Google Mapping for Greater Productivity


By Nilesh Bhagat, CHRP

Much has been said about this so-called ‘big data’ movement. We’re moving toward a world where intuition and subjective assessment is making way for concrete, measureable behaviours. Through the use of maturing technologies, like the web and mobile devices, we are able to track, analyze and implement systems to optimize productivity and revenue through measured behaviorus that exhibit engagement and satisfaction.

I came across a great article fitting into this theme, called ‘How Google Maps is changing the face of data’. The author shows how the Google Maps application ‘presents an intuitive way to visualize and consume that data. You’re not just looking at times, places and other information in text form, but you’re seeing it in relation to time and space.’ This adds context to our data and gives us a chance to more deeply understand how we can apply it to better our systems and processes.

I got to thinking how this technology can be used internally in our organizations to map the behaviours and tendencies of the people who drive our businesses: employees. What kind of tracking and analyzing practices could we use to measure with platforms like Google Maps to assess what our employees are doing, when and (importantly) where? If we can harness this depth of information, perhaps we can implement systems that are more closely aligned with what really engages us and ultimately enables us to be productive.

Here are a few ways I think we could use Google Maps (and business/people information systems) to track, analyze and implement better people systems in the name of productivity, engagement and growth:

  • How about HR leaders using visual analytics to group cultural traits within (and across) locations, then implementing systems and practices that align and optimize productivity? For example, people in department A who arrive off schedule, but work past checkout times indicates they value autonomy (in how they schedule their work). Why not implement flexible scheduling for this department as a practice that will increase productivity?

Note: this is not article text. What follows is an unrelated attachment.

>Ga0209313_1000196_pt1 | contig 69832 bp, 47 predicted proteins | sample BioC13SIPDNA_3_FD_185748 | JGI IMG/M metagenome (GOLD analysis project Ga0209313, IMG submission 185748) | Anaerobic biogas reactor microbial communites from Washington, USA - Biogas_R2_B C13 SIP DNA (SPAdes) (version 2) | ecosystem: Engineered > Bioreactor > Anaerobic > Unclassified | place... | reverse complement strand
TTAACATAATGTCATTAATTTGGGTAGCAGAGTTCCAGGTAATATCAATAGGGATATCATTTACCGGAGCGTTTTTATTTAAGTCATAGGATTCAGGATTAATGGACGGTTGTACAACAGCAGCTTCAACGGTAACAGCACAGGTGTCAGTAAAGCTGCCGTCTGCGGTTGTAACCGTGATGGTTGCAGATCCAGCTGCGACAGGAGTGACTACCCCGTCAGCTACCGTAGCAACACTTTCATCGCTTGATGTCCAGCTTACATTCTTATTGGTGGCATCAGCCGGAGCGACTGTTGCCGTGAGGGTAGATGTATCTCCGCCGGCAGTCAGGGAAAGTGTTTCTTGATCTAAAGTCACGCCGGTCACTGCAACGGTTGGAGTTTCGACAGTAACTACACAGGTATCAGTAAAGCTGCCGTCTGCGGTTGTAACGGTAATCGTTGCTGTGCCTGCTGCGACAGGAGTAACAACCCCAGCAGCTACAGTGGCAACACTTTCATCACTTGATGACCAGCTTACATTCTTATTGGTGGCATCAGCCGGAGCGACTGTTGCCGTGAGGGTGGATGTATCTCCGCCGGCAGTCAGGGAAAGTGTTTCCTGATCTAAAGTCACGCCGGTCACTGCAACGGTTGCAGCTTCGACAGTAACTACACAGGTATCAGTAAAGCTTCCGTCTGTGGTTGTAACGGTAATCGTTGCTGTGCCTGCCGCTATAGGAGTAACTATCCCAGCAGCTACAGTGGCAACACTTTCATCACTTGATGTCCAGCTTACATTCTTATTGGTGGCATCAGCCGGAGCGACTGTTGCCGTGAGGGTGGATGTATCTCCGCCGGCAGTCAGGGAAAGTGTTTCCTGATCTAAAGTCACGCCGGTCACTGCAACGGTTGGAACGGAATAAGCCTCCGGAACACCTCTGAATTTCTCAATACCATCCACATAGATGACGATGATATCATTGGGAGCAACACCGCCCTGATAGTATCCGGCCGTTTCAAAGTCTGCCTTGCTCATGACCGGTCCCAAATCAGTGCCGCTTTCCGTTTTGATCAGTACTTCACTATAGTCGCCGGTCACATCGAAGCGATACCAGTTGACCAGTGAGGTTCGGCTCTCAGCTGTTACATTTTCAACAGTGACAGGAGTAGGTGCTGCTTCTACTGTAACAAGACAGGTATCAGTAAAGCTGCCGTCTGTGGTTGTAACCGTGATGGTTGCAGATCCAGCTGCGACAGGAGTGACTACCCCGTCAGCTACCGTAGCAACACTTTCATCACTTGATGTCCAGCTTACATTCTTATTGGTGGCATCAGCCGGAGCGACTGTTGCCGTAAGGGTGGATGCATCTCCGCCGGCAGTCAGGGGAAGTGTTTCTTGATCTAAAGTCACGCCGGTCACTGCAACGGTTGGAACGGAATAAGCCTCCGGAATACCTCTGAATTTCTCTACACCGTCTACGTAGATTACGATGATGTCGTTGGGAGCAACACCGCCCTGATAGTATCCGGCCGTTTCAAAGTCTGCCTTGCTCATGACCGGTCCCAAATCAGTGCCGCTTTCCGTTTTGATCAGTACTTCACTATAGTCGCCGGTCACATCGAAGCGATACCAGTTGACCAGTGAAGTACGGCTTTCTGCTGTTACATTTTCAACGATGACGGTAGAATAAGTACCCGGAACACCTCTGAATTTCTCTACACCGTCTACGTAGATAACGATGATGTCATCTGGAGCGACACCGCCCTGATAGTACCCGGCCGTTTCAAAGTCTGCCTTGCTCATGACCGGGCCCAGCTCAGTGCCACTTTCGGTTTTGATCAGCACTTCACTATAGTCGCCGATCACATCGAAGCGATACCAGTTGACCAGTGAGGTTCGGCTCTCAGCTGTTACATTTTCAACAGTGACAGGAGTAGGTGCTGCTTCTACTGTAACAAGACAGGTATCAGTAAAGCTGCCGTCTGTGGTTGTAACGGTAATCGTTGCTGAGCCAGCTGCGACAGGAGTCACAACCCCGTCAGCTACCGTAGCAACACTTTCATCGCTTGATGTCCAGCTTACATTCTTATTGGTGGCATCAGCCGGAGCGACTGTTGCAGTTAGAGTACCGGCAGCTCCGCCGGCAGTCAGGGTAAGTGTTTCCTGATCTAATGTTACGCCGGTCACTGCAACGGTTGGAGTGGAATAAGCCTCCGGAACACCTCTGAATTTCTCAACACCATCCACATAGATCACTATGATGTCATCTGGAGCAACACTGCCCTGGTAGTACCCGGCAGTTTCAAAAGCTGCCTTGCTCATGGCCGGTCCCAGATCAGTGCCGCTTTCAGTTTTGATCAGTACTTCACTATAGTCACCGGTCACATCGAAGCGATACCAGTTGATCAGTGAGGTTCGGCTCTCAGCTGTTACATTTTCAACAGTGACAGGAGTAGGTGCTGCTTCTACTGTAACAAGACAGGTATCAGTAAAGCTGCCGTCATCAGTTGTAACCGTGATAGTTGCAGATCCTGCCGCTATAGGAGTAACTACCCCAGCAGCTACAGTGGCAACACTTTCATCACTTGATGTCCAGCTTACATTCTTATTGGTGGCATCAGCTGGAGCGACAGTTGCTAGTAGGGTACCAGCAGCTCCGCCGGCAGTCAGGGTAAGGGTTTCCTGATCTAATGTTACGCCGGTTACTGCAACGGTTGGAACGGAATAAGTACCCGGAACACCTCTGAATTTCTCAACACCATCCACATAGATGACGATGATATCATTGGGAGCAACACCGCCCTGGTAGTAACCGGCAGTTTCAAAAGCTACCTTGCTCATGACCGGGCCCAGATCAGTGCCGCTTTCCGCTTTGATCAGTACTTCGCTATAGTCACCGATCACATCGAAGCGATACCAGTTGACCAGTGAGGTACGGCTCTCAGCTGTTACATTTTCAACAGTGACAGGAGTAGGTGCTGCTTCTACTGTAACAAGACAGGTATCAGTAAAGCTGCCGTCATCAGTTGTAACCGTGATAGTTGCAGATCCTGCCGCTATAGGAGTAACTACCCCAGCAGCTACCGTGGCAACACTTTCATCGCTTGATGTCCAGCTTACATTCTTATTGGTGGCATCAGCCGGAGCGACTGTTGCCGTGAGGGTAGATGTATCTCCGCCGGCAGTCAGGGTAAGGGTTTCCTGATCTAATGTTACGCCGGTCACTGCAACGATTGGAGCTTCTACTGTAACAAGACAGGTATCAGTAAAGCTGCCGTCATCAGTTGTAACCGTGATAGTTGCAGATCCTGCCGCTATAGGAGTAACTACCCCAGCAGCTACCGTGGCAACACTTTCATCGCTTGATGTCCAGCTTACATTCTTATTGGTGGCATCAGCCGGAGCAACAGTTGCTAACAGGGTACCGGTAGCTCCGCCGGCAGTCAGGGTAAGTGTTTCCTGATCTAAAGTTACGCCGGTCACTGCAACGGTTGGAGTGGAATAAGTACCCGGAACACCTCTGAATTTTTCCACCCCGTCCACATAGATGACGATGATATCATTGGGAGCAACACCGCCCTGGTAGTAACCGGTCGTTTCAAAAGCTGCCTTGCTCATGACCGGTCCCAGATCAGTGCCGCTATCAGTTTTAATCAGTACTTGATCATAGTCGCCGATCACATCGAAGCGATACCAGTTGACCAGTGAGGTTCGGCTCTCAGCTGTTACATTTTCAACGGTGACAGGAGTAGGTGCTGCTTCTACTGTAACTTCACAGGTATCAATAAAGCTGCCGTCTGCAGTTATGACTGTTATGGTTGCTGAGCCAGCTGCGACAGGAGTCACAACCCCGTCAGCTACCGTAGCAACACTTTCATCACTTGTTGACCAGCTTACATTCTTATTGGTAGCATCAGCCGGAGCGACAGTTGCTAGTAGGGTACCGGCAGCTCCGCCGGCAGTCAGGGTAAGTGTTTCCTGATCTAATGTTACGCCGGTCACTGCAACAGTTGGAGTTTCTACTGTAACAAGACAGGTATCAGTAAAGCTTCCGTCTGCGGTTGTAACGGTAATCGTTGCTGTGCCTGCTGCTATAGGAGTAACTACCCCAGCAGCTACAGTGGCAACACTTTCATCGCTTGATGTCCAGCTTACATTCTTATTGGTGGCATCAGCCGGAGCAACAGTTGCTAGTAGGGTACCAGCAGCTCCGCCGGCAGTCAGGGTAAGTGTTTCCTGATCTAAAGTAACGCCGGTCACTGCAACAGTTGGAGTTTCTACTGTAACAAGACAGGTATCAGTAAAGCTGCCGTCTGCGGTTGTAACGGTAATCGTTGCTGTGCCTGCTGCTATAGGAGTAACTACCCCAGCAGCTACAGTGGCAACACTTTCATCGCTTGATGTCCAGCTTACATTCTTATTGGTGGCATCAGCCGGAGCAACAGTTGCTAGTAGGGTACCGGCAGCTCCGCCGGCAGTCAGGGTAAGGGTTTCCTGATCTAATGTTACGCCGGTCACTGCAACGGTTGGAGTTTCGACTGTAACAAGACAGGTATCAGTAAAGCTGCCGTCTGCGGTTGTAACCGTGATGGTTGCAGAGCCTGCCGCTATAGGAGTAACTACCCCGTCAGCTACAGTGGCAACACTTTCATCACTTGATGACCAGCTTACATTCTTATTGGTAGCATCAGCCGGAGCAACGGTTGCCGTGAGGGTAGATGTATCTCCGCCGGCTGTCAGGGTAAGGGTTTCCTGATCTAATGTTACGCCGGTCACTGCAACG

• ‘(L)everaging employee strengths is the biggest predictor of improved clarity in expectations and that this is strongly related to an employee’s connection to the organization’s mission and purpose’, says researcher Jessica Taylor of Gallup.
    What if we used location-based software to visually map and understand the conditions in which employees perform their best? Do sales go up when employee A is given the ability to interact in department B in Location C? If they do, the context is clearly one where employee A is able to play to his strengths to the benefit of the organization – so why not find expand or create a role for him to prosper there?

Context is a strong driver of our behaviour, shaper of our tendencies and exploiter of our traits. If time and space (the what, when and where) add up to create context, it makes sense to measure these drivers to better our workplaces. Existing and cutting edge technologies make context visual and come to life as we assess the ways we behave now and moving forward.

How might your workplace map your future?

Nilesh Bhagat, CHRP, is the membership and CHRP administrator at BC HRMA. After several gruelling years in school, Nilesh graduated in October 2010 from Simon Fraser University with a Bachelor’s degree in Business Administration, First Class Honours. He majored in Human Resources Management and tacked on an extended minor in Psychology. He’s a self-confessed nerd (the first step is admitting), likes to read, loves hockey and is struggling with the complexities of learning the game of golf.

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